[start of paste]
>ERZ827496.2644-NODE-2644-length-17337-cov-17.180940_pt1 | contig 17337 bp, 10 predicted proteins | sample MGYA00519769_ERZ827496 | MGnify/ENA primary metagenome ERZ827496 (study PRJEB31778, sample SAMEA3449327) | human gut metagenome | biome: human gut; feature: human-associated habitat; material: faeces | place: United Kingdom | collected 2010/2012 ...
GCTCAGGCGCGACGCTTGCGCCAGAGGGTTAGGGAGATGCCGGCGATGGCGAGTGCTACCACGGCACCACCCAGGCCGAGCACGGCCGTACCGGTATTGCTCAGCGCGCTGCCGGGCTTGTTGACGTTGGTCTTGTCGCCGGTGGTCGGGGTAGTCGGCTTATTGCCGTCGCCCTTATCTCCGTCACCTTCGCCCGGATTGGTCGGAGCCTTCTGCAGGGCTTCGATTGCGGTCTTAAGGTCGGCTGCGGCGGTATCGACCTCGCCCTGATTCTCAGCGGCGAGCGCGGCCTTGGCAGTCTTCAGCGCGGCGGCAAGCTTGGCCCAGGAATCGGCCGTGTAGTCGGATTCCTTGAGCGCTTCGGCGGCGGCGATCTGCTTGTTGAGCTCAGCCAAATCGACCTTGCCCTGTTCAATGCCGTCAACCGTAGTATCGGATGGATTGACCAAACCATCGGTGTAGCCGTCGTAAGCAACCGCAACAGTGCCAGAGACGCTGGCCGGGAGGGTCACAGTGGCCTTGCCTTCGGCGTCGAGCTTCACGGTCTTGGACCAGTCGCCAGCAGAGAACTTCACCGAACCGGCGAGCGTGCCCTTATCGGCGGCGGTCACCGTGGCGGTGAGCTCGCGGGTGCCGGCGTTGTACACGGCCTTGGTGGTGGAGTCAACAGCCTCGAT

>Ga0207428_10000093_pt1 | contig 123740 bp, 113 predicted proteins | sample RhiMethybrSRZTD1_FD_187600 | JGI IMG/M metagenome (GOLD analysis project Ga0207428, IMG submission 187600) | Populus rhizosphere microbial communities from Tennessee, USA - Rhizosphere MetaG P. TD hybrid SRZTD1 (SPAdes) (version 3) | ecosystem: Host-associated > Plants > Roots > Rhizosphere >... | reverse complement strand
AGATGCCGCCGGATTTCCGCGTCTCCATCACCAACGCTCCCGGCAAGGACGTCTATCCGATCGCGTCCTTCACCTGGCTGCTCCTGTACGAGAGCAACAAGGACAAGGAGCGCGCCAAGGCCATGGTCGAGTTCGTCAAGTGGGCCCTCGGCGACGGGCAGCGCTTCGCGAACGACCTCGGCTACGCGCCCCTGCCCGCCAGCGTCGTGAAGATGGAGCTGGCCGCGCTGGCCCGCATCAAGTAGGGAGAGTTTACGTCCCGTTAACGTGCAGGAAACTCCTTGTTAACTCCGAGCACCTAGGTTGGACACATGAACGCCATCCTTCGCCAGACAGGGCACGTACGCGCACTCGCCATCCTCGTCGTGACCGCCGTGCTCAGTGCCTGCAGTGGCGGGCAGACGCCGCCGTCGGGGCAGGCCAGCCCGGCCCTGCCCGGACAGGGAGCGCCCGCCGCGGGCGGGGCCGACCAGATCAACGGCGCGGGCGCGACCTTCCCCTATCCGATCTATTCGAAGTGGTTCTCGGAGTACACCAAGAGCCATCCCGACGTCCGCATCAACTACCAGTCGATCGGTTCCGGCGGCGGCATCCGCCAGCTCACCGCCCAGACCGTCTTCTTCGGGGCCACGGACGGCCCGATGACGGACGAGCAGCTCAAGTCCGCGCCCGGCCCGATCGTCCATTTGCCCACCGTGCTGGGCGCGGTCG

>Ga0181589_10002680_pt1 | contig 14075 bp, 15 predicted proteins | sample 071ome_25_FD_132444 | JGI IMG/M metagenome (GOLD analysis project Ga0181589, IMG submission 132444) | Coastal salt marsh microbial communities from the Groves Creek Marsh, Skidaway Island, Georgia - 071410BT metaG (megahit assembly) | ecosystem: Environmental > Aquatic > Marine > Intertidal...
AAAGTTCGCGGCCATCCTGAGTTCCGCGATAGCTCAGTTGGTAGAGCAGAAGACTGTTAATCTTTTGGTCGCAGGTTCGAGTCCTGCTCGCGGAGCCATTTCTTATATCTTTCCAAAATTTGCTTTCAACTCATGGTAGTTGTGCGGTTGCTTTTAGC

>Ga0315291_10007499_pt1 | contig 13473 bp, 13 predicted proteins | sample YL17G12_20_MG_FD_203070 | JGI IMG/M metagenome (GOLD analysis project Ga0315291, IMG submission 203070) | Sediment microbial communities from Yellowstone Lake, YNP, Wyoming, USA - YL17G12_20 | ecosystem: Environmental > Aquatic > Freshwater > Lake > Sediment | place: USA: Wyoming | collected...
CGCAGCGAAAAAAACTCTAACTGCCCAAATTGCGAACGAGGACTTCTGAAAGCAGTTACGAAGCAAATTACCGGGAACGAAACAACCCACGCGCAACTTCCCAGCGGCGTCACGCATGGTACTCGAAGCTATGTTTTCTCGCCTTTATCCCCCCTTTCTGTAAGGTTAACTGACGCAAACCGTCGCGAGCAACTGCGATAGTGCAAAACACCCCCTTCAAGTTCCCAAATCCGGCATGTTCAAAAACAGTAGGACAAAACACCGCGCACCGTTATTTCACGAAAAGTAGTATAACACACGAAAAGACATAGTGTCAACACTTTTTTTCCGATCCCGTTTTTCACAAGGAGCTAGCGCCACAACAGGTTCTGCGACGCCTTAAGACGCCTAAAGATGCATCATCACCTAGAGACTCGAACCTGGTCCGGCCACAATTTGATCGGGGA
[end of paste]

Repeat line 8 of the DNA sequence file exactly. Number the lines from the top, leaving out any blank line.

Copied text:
CGCAGCGAAAAAAACTCTAACTGCCCAAATTGCGAACGAGGACTTCTGAAAGCAGTTACGAAGCAAATTACCGGGAACGAAACAACCCACGCGCAACTTCCCAGCGGCGTCACGCATGGTACTCGAAGCTATGTTTTCTCGCCTTTATCCCCCCTTTCTGTAAGGTTAACTGACGCAAACCGTCGCGAGCAACTGCGATAGTGCAAAACACCCCCTTCAAGTTCCCAAATCCGGCATGTTCAAAAACAGTAGGACAAAACACCGCGCACCGTTATTTCACGAAAAGTAGTATAACACACGAAAAGACATAGTGTCAACACTTTTTTTCCGATCCCGTTTTTCACAAGGAGCTAGCGCCACAACAGGTTCTGCGACGCCTTAAGACGCCTAAAGATGCATCATCACCTAGAGACTCGAACCTGGTCCGGCCACAATTTGATCGGGGA